Every commentator nowadays notes that the description of the tabernacle in Exodus 25-31 is laid out in seven speeches of Yahweh that mimic the days of creation. It’s less obvious that the first subsection of Exodus 25-31 also follows the creation week, as does Moses’ erection of the tabernacle in Exodus 40:
Not all of the connections are self-evident, but there are enough fairly obvious connections to make it plausible. Two of the texts in the Day 4 line are explicitly about the lampstand, a symbolic representation of the heavenly lights. The anointing oil (30:22-33) fits too, since by anointing the priest is elevated to be a heavenly light, lit as a lamp to guide Israel. Each of the sections of Day 6 focuses on man in some capacity – the craftsmen endowed with the Spirit to shape the tabernacle furniture or the priests who serve in the tent.
These parallels suggest there are less obvious parallels in the other sections. Two of the three Day 5 sections have to do with incense, and provides a visual link with the swarming souls of the sea and sky, fish and birds. The curtains and veils described in chs. 25-27 are billowy, cloudlike, again visually analogous to the creatures of Day 5. Both Exodus 31 and 40 end on a Sabbatical note, with a description of something being “finished.” The incense altar is an outlier, but the parallel indicates some Sabbatical dimension to the incense altar.
We can expand on this with a deeper glimpse of the link between Day 3 and the table of showbread. Dry land is a table spread with food for God’s creatures, a magical table that reproduces food, recycles waste food and turns it into more food to re-fill the table. Altars are also tables, and so the dry land-as-table suggests that the land emerges from the sea to be God’s table.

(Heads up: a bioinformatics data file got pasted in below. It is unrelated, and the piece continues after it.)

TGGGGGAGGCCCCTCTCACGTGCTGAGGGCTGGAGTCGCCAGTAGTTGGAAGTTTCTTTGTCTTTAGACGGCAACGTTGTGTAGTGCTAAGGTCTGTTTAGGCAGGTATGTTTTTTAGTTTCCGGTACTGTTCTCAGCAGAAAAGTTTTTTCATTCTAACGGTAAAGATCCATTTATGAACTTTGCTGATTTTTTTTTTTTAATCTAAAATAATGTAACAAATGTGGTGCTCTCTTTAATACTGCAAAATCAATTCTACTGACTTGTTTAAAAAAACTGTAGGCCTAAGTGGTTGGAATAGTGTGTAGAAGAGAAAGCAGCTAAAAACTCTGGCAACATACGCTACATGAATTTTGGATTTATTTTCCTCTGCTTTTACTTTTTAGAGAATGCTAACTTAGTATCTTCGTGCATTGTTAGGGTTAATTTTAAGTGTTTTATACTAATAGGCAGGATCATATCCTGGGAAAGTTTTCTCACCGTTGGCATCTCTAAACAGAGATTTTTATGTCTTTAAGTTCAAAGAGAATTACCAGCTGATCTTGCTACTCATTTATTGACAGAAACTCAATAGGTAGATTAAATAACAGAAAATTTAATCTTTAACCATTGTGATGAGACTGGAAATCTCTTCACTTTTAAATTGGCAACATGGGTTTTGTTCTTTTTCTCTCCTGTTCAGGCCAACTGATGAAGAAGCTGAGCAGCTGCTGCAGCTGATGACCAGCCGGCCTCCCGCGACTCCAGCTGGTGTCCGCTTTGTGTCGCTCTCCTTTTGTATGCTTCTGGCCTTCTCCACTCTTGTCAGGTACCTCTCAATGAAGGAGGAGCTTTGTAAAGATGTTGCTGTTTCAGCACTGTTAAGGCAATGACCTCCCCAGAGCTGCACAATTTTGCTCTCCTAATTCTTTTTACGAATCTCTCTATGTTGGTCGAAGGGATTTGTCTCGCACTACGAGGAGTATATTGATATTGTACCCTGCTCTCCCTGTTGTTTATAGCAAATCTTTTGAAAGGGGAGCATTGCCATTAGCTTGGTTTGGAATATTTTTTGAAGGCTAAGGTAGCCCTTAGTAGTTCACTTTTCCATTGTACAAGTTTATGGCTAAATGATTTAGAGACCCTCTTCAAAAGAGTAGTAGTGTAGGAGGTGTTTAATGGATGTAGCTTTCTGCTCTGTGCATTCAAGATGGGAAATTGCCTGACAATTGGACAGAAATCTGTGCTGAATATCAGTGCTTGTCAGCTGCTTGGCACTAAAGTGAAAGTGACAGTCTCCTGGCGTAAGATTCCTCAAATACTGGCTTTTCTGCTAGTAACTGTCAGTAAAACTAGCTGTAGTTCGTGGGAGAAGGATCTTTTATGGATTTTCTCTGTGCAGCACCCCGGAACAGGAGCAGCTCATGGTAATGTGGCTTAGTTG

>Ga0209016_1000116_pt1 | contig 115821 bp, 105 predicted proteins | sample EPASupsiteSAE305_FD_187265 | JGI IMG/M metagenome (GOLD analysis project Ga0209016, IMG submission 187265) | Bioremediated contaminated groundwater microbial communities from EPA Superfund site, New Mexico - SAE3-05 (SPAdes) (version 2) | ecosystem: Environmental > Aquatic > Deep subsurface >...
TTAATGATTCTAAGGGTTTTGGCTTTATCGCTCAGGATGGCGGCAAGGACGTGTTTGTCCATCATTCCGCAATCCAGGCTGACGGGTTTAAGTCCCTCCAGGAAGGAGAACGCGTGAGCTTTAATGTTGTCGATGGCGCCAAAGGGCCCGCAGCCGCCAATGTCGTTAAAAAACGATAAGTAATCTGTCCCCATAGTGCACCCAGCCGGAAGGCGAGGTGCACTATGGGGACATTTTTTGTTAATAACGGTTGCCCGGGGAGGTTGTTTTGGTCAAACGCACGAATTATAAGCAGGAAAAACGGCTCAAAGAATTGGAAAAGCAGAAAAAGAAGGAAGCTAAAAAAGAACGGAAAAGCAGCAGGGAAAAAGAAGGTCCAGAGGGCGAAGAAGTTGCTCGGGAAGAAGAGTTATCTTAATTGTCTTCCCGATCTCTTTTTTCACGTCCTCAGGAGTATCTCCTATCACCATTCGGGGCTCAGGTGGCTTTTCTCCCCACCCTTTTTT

The Day 3 associations suggest something about Israel. Israel is a chosen people, not, as Robert Jenson has pointed out, woven into the nature of reality. Yet, the association of the twelve loaves with the grain that sprouts on the third day is an important qualification. Israel is chosen well after creation, but once Israel comes, she is the “first sheaf” nation, the first sprouts from the Adamic earth, the first food for the world. She becomes part of the “natural” fabric of creation.
In Exodus 40:22, the text explicitly says that the table is set “outside the veil.” No other piece of furniture is described this way. The ark-throne is behind the veil, inaccessible even to priests. But the table is “outside the veil.” Israel is not positioned on Yahweh’s throne, not yet. But in the loaves she is positioned in the Lord’s house. She can’t yet sit on Yahweh’s throne, but already she has a place at His table.
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